3 October 2019

2019 / 79

0730 – 0930
Grey, cold and damp. 6 – 7°C with low cloud cover, slowly clearing

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I raise my cap in deference and humility.
Two weeks have passed – how have you been?
Things are quiet here. The autumn air hangs thin and damp – October heralds change.
Robinsong cuts clear through the mist, sharp crystalline notes as everything around softens and merges. Feels like thrushes. Is there a word for that? Not “thrushlike” because that means ‘having the qualities of and being like a Thrush’ – but describing the kind of conditions that Thrushes like…?

As it is, the only birds showing at the top end here are the inevitable Woodpigeons. They are slowly increasing in numbers, gathering for the November movement. But there is a gull moving north, left to right. Black-headed.
Elsewise, Great Tits. Blue Tits Coal Tits and Robins.
Robins Robins Robins everywhere.

Walking down slowly towards Q1, and I am the only thing moving. I try to drift, but  am tired and clumsy. My apple is more bitter than I would like, and ends up cast into the stream course with some disappointment. The traffic drone is loud and invasive. It is unusual to hear the reversing alarm of a vehicle in Elliots yard:
“Attention, this vehicle is annoying!”

Dunnock song. Cobwebs. The remnants of Ragwort and lingering Devil’s-Bit Scabious (Succisa pratensis). Some Jays – how many? Bullfinch and more Blue Tits, but I still haven’t seen anything. Stepping into Q2, I do see Bullfinches. Six of them. No, eight, flocking up. Finches will come. The surface of the bracken is noticeably lower now, receding as it dies back into the ground. A Song Thrush zooms out, stopping briefly to raise its tail on a low branch. A thin whistle. Melancholic. And there are deer out on the track in the distance to my right – a doe with two young. We’ve met before. Hi.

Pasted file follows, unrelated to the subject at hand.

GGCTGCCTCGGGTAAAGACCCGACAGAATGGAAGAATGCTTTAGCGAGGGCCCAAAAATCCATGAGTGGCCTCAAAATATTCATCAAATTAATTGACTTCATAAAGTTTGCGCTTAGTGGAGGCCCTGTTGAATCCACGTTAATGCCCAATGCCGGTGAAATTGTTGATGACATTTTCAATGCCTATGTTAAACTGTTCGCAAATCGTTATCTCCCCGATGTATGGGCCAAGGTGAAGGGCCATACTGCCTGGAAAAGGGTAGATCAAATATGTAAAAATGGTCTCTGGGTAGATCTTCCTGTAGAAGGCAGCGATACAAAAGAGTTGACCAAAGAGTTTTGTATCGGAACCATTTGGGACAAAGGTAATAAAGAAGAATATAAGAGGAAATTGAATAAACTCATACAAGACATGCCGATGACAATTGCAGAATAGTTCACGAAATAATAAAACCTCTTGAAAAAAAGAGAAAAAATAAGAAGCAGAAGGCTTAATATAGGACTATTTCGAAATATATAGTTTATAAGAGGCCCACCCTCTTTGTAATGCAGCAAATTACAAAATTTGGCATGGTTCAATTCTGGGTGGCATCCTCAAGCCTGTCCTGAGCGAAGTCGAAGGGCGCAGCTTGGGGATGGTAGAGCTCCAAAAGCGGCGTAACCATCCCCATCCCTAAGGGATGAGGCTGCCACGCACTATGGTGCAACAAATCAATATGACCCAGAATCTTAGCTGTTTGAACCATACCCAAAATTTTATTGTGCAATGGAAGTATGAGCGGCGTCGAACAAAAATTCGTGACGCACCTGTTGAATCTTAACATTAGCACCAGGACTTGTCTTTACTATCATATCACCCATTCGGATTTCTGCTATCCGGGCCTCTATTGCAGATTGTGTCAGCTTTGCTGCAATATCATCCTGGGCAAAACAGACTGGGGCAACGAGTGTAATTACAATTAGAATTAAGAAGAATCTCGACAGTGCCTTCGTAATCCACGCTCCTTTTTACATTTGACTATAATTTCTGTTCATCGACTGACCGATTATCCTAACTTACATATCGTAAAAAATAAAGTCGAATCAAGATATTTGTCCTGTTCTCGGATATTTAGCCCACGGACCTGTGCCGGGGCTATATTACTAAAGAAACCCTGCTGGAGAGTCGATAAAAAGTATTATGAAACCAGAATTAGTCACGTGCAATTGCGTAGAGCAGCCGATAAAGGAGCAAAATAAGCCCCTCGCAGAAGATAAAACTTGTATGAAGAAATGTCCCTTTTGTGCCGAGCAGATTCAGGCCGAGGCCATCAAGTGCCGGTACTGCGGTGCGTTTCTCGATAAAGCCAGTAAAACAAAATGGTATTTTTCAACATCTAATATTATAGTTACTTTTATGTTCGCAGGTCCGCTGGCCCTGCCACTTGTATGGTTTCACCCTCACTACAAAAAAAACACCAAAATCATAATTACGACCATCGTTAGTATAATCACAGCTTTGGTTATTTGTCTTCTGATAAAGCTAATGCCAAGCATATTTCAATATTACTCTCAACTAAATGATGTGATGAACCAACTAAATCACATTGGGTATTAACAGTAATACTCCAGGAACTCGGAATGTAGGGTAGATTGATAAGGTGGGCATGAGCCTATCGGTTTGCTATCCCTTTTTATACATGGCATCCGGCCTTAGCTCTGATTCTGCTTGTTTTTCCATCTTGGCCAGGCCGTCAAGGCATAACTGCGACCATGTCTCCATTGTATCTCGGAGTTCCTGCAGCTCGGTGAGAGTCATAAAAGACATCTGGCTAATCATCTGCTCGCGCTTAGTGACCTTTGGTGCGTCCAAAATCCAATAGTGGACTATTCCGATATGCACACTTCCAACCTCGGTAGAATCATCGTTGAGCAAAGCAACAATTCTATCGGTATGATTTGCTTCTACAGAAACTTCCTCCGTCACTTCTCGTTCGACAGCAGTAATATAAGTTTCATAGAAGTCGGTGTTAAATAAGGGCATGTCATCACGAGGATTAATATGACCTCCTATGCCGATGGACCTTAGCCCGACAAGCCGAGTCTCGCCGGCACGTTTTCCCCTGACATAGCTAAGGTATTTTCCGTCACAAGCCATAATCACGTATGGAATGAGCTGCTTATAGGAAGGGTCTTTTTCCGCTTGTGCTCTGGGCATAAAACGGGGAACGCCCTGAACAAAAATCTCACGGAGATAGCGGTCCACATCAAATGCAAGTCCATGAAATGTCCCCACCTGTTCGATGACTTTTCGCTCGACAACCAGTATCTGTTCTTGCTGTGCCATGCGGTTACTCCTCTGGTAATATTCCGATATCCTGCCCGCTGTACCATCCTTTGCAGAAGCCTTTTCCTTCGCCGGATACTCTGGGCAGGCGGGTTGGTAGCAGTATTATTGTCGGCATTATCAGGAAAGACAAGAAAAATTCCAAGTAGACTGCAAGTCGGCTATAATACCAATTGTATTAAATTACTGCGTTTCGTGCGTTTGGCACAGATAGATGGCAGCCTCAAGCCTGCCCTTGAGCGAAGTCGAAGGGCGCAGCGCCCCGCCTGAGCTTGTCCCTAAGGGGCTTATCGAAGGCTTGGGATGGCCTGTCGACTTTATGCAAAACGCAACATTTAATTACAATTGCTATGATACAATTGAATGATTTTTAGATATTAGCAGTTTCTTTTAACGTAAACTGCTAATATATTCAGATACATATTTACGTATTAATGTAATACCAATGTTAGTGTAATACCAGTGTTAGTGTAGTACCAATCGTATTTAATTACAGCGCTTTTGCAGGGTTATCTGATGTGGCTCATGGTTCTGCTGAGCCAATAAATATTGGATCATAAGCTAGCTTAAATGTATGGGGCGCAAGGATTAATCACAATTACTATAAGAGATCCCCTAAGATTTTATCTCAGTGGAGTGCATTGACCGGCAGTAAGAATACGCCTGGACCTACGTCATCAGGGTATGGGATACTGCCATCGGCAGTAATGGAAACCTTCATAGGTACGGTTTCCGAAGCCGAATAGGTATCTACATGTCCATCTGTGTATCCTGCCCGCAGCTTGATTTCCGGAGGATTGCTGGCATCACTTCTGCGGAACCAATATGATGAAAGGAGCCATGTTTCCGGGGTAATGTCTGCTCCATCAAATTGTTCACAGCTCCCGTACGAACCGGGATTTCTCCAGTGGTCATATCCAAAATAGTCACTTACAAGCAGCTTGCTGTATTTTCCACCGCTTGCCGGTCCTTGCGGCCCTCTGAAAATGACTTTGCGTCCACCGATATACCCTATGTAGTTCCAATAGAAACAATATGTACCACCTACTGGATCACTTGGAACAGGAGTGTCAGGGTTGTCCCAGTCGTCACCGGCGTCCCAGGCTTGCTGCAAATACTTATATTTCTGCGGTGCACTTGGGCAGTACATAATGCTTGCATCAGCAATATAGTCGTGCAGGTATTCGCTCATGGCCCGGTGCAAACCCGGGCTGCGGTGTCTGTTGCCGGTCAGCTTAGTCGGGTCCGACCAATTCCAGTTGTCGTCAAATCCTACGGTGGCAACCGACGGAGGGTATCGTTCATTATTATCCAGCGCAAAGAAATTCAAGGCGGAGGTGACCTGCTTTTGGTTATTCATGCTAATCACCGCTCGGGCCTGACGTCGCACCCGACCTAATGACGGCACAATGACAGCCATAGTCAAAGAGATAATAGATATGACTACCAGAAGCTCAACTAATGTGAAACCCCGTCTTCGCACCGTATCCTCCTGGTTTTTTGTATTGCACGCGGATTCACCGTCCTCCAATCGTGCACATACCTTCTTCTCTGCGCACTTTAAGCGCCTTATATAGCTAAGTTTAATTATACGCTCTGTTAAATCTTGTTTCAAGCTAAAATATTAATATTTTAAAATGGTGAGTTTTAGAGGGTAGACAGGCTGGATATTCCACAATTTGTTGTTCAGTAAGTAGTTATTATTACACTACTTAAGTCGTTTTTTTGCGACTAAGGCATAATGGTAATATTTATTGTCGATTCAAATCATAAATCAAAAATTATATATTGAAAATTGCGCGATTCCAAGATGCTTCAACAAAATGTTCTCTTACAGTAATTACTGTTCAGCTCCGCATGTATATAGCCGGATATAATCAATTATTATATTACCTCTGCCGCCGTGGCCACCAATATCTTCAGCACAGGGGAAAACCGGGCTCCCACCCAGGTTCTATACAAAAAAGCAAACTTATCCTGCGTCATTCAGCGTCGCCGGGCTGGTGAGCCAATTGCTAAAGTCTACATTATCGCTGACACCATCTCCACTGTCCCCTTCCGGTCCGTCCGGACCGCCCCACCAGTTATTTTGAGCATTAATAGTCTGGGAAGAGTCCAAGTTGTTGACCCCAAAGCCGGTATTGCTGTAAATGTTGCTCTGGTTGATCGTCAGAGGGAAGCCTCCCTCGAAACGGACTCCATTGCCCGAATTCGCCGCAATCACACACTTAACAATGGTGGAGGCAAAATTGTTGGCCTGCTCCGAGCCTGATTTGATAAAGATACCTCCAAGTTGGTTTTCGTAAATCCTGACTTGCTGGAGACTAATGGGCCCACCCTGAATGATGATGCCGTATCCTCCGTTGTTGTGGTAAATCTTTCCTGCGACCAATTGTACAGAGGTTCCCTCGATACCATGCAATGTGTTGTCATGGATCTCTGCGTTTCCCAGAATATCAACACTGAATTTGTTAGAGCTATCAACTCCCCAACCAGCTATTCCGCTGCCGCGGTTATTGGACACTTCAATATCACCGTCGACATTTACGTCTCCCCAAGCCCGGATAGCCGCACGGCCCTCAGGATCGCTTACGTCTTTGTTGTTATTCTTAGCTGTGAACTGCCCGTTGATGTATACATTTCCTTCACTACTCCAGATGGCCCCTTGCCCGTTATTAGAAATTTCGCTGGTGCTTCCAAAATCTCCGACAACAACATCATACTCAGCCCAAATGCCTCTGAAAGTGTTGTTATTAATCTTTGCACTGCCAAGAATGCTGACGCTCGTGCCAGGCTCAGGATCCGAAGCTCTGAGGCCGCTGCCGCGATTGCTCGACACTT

And now a Chaffinch calls – pink, pink – followed by the first Goldfinches I have noted for some time. Half a dozen maybe? Silhouettes in the Buzzard tree, where two Stock Doves watch the world awakening. Shifting seasons.

The Goldfinch song s echoed in the tinkling stream at The Bottom, now full and flowing gently. Fragile and a delight to hear. Delicately running water, cascading over root and stones. Crystal clear standing a foot deep in a pool lined with orange and brown leaves.

It’s 8.45 when I step into the ampitheatre at the clearfell, and the cloud is beginning to dissolve. The sun is yet low and weak, faint and glowing, still shrouded in thinning mist.
Long-tailed Tits buzz and crackle, sounding like a bunch of crickets. More Bullfinches, and a Nuthatch bustling around in the ivy on the trunk of a larch.

I can hear the rattle of one or two Mistle Thrushes, but moments later there’s a fracas in the middle as a Buzzard tracks lazy over the middle. Its feels rather incongruous and I am surprised to see that suddenly there are birds everywhere. Jackdaws and a Jay pursue the Buzzard, whose passage sets of Mistle Thrushes like graceful fireworks on an upwards course 45 degrees from the tree tops. there are lots of them too – one after another I count 18 birds. They circle a bit, and take up positions around the edge, or in tree tops. Among them, some smaller birds, reminiscent of Starlings… Redwings! there is something re-assuring about the return of Redwings, and I am delighted to see them back. The next turn to takes its place on this ever-changing stage. There is something arrogant about Redwings. Garrulous and vulgar. Snakelike in their profile. Ever moving, restless but rowdy. Welcome back, my friends.

There’s also a cloud of even smaller birds, finches. Two flocks each of maybe 20 and over 40 birds. I will cross to the High Seat to investigate as from here they are distant, in silhouette and mostly quiet.
A dozen or so are Greenfinches at least, but clearly more. Where have they all been?

Look down too, carefully picking my way form the seat over the stream course to the south side. Is this the first time I have crossed in this direction?
Tiny mushrooms everywhere. Hundreds of them. Scotch bonnet? Marasmius oreades

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Its fun to watch the other side of the birch line here from the ringing station (headline picture). Willow Warblers still coming through. With Long tailed Tits, and at least two Great Spotted Woodpeckers. Two more deer.

It’s cooler on the south side, and the track is claggy after all the recent rain. My breath is condensing again now. Still much song – Robins all around. And a Chiffchaff calling, loud and close, feeding in the bracken. Acrobatic Goldcrests

Chestnuts heavy with seed now, adorned with bright green prickly pom poms.
A beech leaf carpet.

Transition October. Time is still to come
I said it felt like Thrushes

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